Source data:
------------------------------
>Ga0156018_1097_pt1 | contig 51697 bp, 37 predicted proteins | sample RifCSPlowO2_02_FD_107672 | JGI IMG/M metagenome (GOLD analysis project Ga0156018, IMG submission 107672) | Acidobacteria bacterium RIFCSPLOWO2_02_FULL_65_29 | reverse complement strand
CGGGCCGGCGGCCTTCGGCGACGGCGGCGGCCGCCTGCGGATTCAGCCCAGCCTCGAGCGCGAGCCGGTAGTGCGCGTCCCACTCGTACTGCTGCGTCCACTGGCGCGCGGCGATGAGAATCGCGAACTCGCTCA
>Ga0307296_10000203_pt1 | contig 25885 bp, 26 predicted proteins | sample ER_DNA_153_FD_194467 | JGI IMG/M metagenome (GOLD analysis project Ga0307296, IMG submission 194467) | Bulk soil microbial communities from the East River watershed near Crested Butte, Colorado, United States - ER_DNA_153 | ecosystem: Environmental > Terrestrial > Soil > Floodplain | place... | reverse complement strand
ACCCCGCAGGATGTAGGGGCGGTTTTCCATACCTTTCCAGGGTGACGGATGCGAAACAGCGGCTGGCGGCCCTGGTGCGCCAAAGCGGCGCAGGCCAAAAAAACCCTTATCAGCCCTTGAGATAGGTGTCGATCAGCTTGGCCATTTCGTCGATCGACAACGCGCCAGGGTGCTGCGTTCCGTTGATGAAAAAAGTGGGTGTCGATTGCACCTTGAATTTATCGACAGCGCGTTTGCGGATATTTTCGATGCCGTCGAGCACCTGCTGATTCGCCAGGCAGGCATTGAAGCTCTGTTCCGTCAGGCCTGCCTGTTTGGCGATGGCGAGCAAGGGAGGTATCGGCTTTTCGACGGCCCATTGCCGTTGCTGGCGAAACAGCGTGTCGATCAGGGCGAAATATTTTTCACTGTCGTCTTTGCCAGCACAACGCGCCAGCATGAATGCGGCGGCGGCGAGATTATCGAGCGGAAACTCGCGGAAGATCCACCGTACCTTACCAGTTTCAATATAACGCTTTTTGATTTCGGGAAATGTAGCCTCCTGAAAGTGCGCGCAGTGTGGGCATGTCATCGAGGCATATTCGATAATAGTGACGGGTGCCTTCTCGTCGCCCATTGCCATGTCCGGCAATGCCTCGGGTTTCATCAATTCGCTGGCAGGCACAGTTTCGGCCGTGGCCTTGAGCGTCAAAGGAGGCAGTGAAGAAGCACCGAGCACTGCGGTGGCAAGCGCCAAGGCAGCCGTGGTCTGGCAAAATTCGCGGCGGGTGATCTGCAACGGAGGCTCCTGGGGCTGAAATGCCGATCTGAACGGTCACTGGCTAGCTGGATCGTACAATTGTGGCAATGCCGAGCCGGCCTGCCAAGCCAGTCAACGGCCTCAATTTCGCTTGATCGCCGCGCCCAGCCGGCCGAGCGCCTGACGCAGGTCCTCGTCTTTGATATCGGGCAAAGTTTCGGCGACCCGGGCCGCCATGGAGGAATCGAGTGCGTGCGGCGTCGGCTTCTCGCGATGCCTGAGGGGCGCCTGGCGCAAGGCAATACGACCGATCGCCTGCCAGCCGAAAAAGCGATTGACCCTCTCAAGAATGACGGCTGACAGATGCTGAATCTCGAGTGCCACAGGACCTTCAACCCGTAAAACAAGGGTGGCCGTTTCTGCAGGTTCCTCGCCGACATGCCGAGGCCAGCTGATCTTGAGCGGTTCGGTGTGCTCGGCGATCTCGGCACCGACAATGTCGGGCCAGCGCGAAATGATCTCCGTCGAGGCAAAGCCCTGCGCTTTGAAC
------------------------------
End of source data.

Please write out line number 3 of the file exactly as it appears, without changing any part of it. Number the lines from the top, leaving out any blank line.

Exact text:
>Ga0307296_10000203_pt1 | contig 25885 bp, 26 predicted proteins | sample ER_DNA_153_FD_194467 | JGI IMG/M metagenome (GOLD analysis project Ga0307296, IMG submission 194467) | Bulk soil microbial communities from the East River watershed near Crested Butte, Colorado, United States - ER_DNA_153 | ecosystem: Environmental > Terrestrial > Soil > Floodplain | place... | reverse complement strand